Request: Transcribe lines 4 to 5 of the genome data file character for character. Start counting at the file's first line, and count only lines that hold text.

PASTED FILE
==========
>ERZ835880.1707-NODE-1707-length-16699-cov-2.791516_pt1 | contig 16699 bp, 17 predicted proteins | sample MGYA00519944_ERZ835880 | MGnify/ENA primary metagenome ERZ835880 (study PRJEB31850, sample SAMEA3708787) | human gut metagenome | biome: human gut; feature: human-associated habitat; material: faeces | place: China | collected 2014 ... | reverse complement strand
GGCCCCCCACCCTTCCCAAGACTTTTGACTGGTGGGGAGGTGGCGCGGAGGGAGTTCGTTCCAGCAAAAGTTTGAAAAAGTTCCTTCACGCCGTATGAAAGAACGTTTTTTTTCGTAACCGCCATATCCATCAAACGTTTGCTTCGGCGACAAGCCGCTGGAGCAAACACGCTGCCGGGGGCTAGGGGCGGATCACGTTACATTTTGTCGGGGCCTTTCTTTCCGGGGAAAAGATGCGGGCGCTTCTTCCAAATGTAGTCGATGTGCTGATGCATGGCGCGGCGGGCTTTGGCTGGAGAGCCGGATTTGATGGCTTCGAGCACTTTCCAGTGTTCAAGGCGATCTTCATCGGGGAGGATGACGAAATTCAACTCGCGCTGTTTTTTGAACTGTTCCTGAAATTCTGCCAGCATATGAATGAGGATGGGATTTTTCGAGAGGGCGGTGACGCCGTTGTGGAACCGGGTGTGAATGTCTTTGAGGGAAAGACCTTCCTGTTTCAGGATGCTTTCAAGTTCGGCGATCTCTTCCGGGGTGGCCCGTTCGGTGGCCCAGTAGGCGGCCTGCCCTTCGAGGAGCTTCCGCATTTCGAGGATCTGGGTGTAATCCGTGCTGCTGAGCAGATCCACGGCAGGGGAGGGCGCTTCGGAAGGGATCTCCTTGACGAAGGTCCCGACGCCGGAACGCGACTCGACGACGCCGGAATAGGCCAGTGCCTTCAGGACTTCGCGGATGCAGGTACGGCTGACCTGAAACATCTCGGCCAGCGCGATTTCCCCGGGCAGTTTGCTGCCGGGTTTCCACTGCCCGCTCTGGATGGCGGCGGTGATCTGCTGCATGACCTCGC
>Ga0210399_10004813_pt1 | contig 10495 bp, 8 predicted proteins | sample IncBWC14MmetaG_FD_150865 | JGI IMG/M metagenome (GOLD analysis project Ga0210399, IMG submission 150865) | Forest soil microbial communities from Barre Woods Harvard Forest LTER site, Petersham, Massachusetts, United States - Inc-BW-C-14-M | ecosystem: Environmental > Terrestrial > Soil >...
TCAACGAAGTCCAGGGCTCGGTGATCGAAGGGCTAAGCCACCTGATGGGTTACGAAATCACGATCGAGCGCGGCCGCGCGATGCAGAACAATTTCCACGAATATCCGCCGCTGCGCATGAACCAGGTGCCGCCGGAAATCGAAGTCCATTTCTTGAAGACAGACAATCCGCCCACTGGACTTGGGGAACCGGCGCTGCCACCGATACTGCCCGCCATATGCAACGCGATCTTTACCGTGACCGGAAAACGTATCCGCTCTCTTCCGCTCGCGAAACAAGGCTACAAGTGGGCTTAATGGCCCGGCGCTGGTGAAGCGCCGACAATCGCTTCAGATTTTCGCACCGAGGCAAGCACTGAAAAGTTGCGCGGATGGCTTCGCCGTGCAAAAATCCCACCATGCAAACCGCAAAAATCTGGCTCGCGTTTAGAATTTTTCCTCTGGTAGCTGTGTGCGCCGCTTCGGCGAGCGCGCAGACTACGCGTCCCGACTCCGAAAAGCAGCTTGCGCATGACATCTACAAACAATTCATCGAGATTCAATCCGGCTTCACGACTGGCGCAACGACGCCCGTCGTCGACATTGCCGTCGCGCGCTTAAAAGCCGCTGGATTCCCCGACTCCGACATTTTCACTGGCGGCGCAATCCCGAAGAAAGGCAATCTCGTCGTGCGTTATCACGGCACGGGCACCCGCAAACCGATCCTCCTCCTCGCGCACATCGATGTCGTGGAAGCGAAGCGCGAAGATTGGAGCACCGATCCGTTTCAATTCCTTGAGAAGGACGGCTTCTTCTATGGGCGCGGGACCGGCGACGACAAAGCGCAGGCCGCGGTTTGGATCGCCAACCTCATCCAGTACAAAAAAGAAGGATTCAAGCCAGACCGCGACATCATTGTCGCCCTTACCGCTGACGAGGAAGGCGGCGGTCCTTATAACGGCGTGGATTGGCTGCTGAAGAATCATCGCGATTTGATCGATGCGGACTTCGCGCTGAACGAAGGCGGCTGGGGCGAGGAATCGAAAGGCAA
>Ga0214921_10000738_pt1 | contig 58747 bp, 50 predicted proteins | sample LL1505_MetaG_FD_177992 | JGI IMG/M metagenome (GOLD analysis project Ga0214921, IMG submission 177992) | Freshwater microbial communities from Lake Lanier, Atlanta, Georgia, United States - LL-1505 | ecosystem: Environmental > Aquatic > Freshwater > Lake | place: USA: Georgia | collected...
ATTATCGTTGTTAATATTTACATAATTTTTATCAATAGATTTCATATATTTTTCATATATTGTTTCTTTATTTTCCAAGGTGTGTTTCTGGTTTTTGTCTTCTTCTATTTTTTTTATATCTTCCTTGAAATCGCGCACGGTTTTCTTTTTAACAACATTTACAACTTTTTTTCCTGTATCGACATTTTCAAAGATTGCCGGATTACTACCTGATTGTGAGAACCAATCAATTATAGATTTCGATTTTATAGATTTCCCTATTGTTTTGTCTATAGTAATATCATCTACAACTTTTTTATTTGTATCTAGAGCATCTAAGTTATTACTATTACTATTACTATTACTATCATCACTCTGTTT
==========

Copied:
TCAACGAAGTCCAGGGCTCGGTGATCGAAGGGCTAAGCCACCTGATGGGTTACGAAATCACGATCGAGCGCGGCCGCGCGATGCAGAACAATTTCCACGAATATCCGCCGCTGCGCATGAACCAGGTGCCGCCGGAAATCGAAGTCCATTTCTTGAAGACAGACAATCCGCCCACTGGACTTGGGGAACCGGCGCTGCCACCGATACTGCCCGCCATATGCAACGCGATCTTTACCGTGACCGGAAAACGTATCCGCTCTCTTCCGCTCGCGAAACAAGGCTACAAGTGGGCTTAATGGCCCGGCGCTGGTGAAGCGCCGACAATCGCTTCAGATTTTCGCACCGAGGCAAGCACTGAAAAGTTGCGCGGATGGCTTCGCCGTGCAAAAATCCCACCATGCAAACCGCAAAAATCTGGCTCGCGTTTAGAATTTTTCCTCTGGTAGCTGTGTGCGCCGCTTCGGCGAGCGCGCAGACTACGCGTCCCGACTCCGAAAAGCAGCTTGCGCATGACATCTACAAACAATTCATCGAGATTCAATCCGGCTTCACGACTGGCGCAACGACGCCCGTCGTCGACATTGCCGTCGCGCGCTTAAAAGCCGCTGGATTCCCCGACTCCGACATTTTCACTGGCGGCGCAATCCCGAAGAAAGGCAATCTCGTCGTGCGTTATCACGGCACGGGCACCCGCAAACCGATCCTCCTCCTCGCGCACATCGATGTCGTGGAAGCGAAGCGCGAAGATTGGAGCACCGATCCGTTTCAATTCCTTGAGAAGGACGGCTTCTTCTATGGGCGCGGGACCGGCGACGACAAAGCGCAGGCCGCGGTTTGGATCGCCAACCTCATCCAGTACAAAAAAGAAGGATTCAAGCCAGACCGCGACATCATTGTCGCCCTTACCGCTGACGAGGAAGGCGGCGGTCCTTATAACGGCGTGGATTGGCTGCTGAAGAATCATCGCGATTTGATCGATGCGGACTTCGCGCTGAACGAAGGCGGCTGGGGCGAGGAATCGAAAGGCAA
>Ga0214921_10000738_pt1 | contig 58747 bp, 50 predicted proteins | sample LL1505_MetaG_FD_177992 | JGI IMG/M metagenome (GOLD analysis project Ga0214921, IMG submission 177992) | Freshwater microbial communities from Lake Lanier, Atlanta, Georgia, United States - LL-1505 | ecosystem: Environmental > Aquatic > Freshwater > Lake | place: USA: Georgia | collected...